Ian Reads World of Darkness: Chapter 4: Advantages

Today on Ian Reads World of Darkness, we delve into the Advantages chapter.  And I get a little angry at how mental conditions and issues are used in the game design.

Okay, now we’re getting somewhere. This week we’re talking about the Advantages chapter. It’s about, uh, “Advantages,” which are “aspects of your character that set him apart from his peers, for good or ill.” Given the definition of an advantage indicating it being universally positive, I’m pretty sure WoD thinks that word means something it doesn’t. But oh well! Onward we go.

The start of the chapter is all about those static numbers they had to throw in somewhere. Things like Defense, Health, Initiative, etc. These are given partial overviews in other parts of the book, but it’s good to have them all thoroughly explained in once place.

However, pretty quickly we stumble into the Morality system. Your morality is a number from one to ten, ten being a creature so pure that mere selfish thought can cause a fall from grace, and one being a mass murder. You start at a seven, and any time you commit a sin that is at or below your current morality (such as petty theft for level seven, selfish thoughts for level ten, or a planned crime like murder at level three), you roll a dice pool to prevent yourself from degrading (the dice pool size decreases as your morality goes down). Because petty theft, regardless of circumstance, is the sort of thing that will stain your soul forever.

Okay, from that last line you might be able to guess that I don’t like this system. Generally speaking, I really don’t like linear morality systems. In addition, the tiers here (and really all the in-book morality stuff) seem to be written with a very biblical, Judeo-Christian mindset. The choice to use this particular morality system not discussed or justified in the text and comes off as the particular writer’s cultural experience and doesn’t leave much room for other interpretations. Now, there’s nothing wrong with that necessarily, but it grates against my personal tastes that they’re treating one system of morality as an absolute, objective measure in a world that seems more suited for shades of grey. And, really, that anyone’s actions are being measured on an absolute scale like this at all. Petty theft to feed yourself or your starving child is much different from stealing just to turn around and sell the thing for some spending money, or just because you don’t like the person you’re stealing from. The only nod to these shades of grey is that if you do something that would breach your morality level in pursuit of your Virtue (say, killing someone who’s just shot someone else in pursuit of the Justice Virtue), you get an extra die on the roll. It’s a nice gesture, but hardly enough to make me like the system. And that’s okay! I’m not going to like everything about a given system. This just rubs me the wrong way. Though I do like that as your morality goes down it becomes harder to prevent degradation (as your dice pool shrinks). Having the slippery slope baked into the mechanic seems good for a horror game, as someone begins spiraling down into becoming a monster (at least by this standard) themselves.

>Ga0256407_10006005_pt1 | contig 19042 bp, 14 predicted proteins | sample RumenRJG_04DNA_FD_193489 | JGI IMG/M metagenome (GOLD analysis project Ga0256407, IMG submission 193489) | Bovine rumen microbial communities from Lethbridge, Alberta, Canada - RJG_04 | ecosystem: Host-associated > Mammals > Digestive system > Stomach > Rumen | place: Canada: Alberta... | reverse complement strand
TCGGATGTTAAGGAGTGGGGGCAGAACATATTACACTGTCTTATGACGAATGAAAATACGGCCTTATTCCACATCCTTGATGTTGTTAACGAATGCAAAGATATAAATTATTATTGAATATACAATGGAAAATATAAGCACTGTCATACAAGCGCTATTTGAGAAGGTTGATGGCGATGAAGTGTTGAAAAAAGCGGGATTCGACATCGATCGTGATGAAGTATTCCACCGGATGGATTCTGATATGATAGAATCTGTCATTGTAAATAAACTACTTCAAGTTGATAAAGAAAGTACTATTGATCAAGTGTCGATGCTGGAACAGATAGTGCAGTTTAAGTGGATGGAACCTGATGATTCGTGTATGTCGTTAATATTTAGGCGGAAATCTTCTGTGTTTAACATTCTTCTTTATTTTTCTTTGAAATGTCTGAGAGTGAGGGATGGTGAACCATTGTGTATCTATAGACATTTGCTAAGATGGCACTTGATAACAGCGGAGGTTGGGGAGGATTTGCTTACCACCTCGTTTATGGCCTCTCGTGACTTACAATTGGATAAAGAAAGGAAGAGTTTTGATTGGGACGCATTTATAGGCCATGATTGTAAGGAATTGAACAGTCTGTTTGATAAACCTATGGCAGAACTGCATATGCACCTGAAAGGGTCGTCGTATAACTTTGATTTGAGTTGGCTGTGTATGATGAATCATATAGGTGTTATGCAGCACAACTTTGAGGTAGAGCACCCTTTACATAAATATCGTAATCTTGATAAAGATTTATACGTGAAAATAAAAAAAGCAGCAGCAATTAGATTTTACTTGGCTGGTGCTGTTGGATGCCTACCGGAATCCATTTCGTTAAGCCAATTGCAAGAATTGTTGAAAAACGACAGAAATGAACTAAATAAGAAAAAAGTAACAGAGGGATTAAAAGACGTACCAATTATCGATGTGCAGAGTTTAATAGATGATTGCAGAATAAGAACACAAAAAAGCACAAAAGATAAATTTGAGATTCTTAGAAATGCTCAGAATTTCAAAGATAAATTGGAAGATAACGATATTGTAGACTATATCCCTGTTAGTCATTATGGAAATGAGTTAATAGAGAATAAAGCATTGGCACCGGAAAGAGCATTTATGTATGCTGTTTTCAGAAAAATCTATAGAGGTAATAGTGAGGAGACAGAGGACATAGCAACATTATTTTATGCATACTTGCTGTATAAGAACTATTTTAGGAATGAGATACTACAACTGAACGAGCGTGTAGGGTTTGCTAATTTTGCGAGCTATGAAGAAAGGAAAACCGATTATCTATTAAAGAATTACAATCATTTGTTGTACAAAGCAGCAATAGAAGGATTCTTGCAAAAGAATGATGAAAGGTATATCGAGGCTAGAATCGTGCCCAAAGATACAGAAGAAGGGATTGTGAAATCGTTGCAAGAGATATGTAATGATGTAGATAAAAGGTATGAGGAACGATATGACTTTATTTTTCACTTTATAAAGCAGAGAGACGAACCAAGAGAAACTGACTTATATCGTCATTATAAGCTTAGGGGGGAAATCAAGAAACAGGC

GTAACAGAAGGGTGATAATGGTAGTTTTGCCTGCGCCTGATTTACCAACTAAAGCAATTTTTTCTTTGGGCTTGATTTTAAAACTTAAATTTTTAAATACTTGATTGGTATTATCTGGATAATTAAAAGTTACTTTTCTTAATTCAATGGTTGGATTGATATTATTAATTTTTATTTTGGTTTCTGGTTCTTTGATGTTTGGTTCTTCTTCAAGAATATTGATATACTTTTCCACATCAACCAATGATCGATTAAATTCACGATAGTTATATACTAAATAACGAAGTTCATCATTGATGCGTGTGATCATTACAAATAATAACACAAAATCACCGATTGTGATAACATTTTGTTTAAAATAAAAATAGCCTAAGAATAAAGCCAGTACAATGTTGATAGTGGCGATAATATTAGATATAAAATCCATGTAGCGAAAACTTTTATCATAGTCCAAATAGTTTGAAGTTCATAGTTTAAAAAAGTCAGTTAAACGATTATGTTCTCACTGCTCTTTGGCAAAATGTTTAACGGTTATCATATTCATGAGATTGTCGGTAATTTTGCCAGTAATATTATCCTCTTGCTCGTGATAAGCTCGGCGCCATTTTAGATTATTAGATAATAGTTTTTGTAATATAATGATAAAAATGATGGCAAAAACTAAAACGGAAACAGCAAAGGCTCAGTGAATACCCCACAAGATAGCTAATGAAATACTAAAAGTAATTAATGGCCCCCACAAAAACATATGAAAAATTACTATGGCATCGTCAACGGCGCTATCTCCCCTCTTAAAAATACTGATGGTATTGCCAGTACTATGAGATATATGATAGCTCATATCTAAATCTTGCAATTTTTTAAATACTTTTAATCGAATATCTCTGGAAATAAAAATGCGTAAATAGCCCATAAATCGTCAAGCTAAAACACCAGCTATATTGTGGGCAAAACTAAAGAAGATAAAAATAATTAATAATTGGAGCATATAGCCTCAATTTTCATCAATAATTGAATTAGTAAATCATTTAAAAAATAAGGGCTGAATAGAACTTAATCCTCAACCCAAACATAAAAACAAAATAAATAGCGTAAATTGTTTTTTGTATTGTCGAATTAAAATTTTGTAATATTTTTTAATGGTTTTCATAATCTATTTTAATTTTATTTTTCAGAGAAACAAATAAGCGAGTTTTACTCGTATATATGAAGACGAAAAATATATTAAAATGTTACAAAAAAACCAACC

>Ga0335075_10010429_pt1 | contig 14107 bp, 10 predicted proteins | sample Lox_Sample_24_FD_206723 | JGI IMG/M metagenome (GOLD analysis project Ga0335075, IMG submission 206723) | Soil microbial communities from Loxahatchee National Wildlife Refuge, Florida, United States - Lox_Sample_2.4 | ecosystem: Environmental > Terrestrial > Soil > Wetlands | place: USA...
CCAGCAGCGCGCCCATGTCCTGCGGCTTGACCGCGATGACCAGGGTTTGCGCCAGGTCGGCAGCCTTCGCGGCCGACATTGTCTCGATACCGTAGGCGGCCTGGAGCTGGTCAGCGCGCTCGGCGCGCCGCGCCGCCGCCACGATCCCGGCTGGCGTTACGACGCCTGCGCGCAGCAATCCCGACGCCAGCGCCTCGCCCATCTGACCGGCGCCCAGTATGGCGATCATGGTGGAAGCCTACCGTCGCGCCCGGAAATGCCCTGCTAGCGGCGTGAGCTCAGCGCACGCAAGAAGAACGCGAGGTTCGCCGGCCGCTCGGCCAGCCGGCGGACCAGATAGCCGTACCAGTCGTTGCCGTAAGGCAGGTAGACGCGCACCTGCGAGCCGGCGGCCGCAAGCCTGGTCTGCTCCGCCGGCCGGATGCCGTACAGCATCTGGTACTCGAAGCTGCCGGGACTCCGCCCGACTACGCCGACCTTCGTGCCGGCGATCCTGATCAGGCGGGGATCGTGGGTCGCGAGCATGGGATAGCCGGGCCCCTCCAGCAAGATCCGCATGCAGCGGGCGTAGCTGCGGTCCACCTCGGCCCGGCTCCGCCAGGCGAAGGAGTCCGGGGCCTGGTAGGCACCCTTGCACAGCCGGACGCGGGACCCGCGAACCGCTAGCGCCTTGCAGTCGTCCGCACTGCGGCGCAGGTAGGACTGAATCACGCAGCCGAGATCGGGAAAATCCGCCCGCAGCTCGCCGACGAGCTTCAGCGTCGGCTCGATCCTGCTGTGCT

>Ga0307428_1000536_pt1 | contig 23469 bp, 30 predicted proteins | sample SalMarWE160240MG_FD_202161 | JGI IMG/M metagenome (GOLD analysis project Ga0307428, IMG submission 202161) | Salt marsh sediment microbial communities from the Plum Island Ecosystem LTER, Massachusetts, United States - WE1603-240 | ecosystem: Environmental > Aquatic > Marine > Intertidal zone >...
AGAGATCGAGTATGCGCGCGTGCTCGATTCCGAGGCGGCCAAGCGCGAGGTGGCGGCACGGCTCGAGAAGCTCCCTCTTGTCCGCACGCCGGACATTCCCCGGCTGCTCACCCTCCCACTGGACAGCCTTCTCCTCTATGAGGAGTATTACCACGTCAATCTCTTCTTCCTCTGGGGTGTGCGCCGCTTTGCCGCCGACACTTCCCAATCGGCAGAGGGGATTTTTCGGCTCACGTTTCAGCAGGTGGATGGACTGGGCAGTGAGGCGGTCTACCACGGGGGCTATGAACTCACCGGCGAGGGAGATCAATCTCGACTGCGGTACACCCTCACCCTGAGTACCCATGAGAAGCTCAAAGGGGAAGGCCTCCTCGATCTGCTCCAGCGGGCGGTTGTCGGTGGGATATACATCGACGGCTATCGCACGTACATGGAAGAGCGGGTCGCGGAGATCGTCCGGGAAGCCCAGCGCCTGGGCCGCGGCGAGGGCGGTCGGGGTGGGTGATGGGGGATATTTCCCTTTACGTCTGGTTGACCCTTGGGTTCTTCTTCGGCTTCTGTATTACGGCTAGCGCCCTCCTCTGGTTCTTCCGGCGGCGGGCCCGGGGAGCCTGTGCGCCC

It gets worse, though. As you fall down in morality, you gain derangements. These are generally mental conditions such as depression, paranoia, anxiety, schizophrenia, etc. There are mild ones (depression, fixation) and severe ones (melancholia, obsessive compulsion). It’s an interesting idea to develop a fragmented mental state as you’re force to do things you normally wouldn’t, whether by circumstance or otherwise. There’s a lot of Storyteller discretion given to assigning derangements, which makes me worried that people will get derangements that are tenuously linked to the reason their morality shifted downward; but that’s up to the storyteller and having open communication with the players, something that’s difficult to enforce mechanically.